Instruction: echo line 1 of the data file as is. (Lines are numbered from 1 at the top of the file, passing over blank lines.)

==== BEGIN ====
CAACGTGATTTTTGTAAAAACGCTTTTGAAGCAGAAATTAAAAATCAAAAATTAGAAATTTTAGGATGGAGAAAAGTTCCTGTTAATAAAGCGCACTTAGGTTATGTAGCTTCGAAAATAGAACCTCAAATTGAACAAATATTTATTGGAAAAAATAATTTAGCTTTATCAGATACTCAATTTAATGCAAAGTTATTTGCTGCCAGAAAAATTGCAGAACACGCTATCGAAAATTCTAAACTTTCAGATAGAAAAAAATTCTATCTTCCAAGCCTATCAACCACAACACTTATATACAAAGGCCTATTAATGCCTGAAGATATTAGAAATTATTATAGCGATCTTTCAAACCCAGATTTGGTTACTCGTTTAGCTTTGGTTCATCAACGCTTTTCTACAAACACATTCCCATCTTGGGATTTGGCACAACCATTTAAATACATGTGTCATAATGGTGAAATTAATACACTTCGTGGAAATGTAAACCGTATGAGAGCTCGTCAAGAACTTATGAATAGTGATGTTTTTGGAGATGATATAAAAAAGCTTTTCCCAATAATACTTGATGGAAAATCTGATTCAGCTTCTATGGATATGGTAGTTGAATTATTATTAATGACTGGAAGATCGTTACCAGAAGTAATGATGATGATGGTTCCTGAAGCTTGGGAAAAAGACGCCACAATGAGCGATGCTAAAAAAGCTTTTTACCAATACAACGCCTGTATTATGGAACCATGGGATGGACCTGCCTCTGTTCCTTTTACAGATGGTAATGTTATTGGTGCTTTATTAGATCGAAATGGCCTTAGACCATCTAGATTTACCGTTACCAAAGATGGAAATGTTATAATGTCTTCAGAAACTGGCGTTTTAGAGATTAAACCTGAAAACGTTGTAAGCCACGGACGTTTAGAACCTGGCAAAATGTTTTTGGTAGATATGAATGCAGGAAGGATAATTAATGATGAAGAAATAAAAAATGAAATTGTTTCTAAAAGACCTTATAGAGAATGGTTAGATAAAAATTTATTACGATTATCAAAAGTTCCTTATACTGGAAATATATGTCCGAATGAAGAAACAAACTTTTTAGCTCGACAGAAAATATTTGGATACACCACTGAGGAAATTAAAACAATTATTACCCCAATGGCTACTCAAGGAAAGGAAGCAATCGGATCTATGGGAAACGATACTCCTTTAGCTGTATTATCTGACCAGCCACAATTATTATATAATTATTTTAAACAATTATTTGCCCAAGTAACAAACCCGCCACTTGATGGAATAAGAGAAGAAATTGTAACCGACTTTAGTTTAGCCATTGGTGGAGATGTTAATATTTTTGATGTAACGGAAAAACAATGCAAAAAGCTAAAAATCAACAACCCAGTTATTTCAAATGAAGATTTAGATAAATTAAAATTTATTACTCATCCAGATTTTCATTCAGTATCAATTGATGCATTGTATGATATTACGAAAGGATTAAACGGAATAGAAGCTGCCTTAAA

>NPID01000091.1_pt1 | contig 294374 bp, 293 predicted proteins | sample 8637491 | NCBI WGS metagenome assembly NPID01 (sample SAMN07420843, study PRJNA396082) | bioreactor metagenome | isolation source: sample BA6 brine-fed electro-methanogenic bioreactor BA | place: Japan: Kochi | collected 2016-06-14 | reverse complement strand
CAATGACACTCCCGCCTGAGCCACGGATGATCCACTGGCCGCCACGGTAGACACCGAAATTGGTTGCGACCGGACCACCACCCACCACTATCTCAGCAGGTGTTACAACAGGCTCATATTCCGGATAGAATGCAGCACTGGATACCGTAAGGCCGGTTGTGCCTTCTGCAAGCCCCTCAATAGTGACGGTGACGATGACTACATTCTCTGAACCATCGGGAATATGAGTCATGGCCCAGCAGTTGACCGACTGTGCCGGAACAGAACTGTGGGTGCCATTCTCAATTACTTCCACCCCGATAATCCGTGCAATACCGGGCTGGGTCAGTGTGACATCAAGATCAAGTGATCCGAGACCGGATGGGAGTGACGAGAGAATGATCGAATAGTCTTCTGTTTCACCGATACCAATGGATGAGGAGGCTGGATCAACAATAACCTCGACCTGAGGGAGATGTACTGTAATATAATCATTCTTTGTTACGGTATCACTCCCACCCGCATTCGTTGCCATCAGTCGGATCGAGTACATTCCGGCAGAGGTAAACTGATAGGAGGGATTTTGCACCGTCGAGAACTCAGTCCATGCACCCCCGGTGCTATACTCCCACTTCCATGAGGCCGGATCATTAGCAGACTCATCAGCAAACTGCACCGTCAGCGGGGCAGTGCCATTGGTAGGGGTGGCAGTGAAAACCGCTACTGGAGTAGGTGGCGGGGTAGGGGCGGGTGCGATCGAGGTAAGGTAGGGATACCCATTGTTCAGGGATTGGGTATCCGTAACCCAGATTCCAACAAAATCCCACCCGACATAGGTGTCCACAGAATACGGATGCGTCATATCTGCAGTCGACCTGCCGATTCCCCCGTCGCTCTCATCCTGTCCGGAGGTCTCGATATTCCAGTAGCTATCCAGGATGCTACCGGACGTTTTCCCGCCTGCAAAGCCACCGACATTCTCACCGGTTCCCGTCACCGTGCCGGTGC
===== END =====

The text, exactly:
CAACGTGATTTTTGTAAAAACGCTTTTGAAGCAGAAATTAAAAATCAAAAATTAGAAATTTTAGGATGGAGAAAAGTTCCTGTTAATAAAGCGCACTTAGGTTATGTAGCTTCGAAAATAGAACCTCAAATTGAACAAATATTTATTGGAAAAAATAATTTAGCTTTATCAGATACTCAATTTAATGCAAAGTTATTTGCTGCCAGAAAAATTGCAGAACACGCTATCGAAAATTCTAAACTTTCAGATAGAAAAAAATTCTATCTTCCAAGCCTATCAACCACAACACTTATATACAAAGGCCTATTAATGCCTGAAGATATTAGAAATTATTATAGCGATCTTTCAAACCCAGATTTGGTTACTCGTTTAGCTTTGGTTCATCAACGCTTTTCTACAAACACATTCCCATCTTGGGATTTGGCACAACCATTTAAATACATGTGTCATAATGGTGAAATTAATACACTTCGTGGAAATGTAAACCGTATGAGAGCTCGTCAAGAACTTATGAATAGTGATGTTTTTGGAGATGATATAAAAAAGCTTTTCCCAATAATACTTGATGGAAAATCTGATTCAGCTTCTATGGATATGGTAGTTGAATTATTATTAATGACTGGAAGATCGTTACCAGAAGTAATGATGATGATGGTTCCTGAAGCTTGGGAAAAAGACGCCACAATGAGCGATGCTAAAAAAGCTTTTTACCAATACAACGCCTGTATTATGGAACCATGGGATGGACCTGCCTCTGTTCCTTTTACAGATGGTAATGTTATTGGTGCTTTATTAGATCGAAATGGCCTTAGACCATCTAGATTTACCGTTACCAAAGATGGAAATGTTATAATGTCTTCAGAAACTGGCGTTTTAGAGATTAAACCTGAAAACGTTGTAAGCCACGGACGTTTAGAACCTGGCAAAATGTTTTTGGTAGATATGAATGCAGGAAGGATAATTAATGATGAAGAAATAAAAAATGAAATTGTTTCTAAAAGACCTTATAGAGAATGGTTAGATAAAAATTTATTACGATTATCAAAAGTTCCTTATACTGGAAATATATGTCCGAATGAAGAAACAAACTTTTTAGCTCGACAGAAAATATTTGGATACACCACTGAGGAAATTAAAACAATTATTACCCCAATGGCTACTCAAGGAAAGGAAGCAATCGGATCTATGGGAAACGATACTCCTTTAGCTGTATTATCTGACCAGCCACAATTATTATATAATTATTTTAAACAATTATTTGCCCAAGTAACAAACCCGCCACTTGATGGAATAAGAGAAGAAATTGTAACCGACTTTAGTTTAGCCATTGGTGGAGATGTTAATATTTTTGATGTAACGGAAAAACAATGCAAAAAGCTAAAAATCAACAACCCAGTTATTTCAAATGAAGATTTAGATAAATTAAAATTTATTACTCATCCAGATTTTCATTCAGTATCAATTGATGCATTGTATGATATTACGAAAGGATTAAACGGAATAGAAGCTGCCTTAAA